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Fossil species named for U professor Kathleen Ritterbush

Name honors Ritterbush's research in the rock formation where the fossil shell was found.

A newly described species of ammonoid, an ancient relative of today’s squid and octopus, has been named after Kathleen Ritterbush, assistant professor of geology and geophysics. Researchers David Taylor and Jean Guex described the species, Arnioceras ritterbushi, as found in Nevada’s Gabbs Valley mountain range in a rock layer known as the Sunrise Formation, dating to around 190 to 199 million years ago during the early Jurassic Period. Ammonoids were ocean-dwelling animals, living in large spiral-shaped shells that have been preserved as fossils.

Although Ritterbush and the researchers haven’t ever directly collaborated, the decision to name the species after her recognizes her doctoral dissertation work on rocks and fossils of the Sunrise Formation, specifically the Early Jurassic expansion of sea sponge meadows that flourished after a global mass extinction. Ritterbush currently researches the swimming efficiency of ammonite shells, which leans on the work of researchers like Taylor and Guex who discover and relate new species.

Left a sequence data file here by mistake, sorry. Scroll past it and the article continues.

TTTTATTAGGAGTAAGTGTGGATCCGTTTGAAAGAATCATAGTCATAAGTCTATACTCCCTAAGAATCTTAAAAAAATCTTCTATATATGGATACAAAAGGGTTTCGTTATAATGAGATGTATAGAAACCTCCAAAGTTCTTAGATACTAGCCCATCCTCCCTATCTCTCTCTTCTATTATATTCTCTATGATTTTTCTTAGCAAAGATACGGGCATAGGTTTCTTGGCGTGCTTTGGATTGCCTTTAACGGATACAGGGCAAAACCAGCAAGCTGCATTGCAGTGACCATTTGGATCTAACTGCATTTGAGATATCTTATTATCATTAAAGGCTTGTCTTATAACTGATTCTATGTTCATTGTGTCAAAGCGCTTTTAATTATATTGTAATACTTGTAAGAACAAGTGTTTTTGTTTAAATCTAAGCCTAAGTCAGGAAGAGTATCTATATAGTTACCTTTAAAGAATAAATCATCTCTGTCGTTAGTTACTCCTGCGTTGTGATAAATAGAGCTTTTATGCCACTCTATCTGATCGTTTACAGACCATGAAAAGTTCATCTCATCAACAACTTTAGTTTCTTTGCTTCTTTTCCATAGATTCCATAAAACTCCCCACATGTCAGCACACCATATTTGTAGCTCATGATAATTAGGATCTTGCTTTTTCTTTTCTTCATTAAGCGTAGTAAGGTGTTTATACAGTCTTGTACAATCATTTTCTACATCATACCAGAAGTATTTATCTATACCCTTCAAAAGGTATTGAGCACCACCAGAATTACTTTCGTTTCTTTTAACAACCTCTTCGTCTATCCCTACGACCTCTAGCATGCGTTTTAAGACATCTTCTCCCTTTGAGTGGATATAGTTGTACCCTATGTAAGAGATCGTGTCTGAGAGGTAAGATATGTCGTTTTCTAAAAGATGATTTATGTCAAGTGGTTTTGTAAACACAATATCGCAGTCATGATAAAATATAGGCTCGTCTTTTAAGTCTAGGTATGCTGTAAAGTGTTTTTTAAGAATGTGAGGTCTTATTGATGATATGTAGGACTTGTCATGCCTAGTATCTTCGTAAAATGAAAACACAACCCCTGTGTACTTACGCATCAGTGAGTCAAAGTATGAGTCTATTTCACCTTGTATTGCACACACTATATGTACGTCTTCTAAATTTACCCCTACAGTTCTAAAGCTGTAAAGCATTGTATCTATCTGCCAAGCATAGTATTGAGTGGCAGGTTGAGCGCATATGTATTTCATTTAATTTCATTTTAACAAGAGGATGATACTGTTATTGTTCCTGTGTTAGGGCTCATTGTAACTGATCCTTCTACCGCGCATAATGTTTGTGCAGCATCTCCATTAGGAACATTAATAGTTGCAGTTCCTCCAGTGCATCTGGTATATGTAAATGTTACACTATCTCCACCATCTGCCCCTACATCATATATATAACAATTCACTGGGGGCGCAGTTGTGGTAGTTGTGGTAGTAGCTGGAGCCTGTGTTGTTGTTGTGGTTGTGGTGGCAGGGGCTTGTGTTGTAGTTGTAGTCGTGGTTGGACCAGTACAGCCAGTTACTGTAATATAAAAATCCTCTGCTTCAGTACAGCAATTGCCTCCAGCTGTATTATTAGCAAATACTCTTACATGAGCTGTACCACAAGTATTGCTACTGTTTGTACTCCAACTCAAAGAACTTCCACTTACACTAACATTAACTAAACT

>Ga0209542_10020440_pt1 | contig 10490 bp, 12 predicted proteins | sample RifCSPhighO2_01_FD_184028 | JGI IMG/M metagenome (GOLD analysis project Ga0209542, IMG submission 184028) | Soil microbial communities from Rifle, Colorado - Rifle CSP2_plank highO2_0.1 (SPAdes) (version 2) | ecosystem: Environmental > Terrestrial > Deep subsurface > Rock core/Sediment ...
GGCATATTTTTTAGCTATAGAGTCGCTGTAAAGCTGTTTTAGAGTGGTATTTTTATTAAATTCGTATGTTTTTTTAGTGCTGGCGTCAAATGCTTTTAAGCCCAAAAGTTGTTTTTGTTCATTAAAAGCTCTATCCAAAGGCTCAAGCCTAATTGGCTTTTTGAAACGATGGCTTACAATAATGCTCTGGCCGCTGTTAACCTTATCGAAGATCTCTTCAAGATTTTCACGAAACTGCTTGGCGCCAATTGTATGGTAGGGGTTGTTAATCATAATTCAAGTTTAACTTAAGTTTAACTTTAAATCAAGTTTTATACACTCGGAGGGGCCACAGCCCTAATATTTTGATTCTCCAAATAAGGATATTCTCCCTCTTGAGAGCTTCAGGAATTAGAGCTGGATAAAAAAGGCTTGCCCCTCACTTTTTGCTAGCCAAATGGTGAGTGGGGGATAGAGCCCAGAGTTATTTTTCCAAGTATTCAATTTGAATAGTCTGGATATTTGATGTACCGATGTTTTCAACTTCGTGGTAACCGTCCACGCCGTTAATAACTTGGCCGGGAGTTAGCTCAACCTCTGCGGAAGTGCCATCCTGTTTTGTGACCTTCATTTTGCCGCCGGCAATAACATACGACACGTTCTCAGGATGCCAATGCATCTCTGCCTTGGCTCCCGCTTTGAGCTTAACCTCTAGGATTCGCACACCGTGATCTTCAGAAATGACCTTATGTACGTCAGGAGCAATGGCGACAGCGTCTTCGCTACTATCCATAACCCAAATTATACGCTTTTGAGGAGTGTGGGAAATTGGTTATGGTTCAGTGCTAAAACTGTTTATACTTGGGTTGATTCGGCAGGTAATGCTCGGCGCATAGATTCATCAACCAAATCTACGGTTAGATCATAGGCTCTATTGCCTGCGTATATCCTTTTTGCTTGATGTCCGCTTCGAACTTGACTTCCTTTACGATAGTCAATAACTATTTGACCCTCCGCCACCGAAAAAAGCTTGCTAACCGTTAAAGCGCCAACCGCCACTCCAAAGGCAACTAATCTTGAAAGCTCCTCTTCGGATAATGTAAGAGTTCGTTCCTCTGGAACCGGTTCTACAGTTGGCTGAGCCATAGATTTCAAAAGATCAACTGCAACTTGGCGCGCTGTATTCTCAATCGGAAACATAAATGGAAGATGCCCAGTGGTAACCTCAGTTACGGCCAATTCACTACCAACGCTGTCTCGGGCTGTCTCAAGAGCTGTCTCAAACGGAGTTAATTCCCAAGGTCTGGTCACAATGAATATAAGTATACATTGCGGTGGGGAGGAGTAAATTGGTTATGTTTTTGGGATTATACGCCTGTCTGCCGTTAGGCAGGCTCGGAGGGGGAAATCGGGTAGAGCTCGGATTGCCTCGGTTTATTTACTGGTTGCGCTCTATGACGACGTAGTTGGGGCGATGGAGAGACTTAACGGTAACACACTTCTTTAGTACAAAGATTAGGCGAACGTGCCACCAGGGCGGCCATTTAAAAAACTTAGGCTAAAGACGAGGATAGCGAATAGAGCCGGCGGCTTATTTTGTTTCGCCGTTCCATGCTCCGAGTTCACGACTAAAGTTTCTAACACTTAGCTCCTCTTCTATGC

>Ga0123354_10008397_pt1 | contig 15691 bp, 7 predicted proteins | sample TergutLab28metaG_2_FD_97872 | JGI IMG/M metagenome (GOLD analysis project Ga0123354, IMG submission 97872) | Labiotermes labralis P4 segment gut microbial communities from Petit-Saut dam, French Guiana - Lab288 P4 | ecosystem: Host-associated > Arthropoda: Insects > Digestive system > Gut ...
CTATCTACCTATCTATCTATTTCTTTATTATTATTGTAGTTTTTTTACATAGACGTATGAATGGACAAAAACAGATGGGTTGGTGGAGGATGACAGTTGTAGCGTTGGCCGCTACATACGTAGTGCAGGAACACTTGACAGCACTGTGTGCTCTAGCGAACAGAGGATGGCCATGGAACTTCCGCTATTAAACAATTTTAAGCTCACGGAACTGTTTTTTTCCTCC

The researchers further designated the entire distinctive layer of fossil life, or faunal horizon, as the Ritterbushi horizon. A fossil specimen of A. ritterbushi resides in the collections of the Northwest Museum of Natural History in Oregon.

“It’s an incredible honor for these eminent researchers to give an ammonite species my name. That it is an Early Jurassic ammonite named in recognition of my fieldwork in the area is even more of a surprise and an honor.”

Ritterbush notes that she shares this species and horizon name with her mother, paleontologist Linda Ritterbush.

A fossil specimen of Arnioceras ritterbushi, named after U Geology & Geophysics assistant professor Kathleen Ritterbush.

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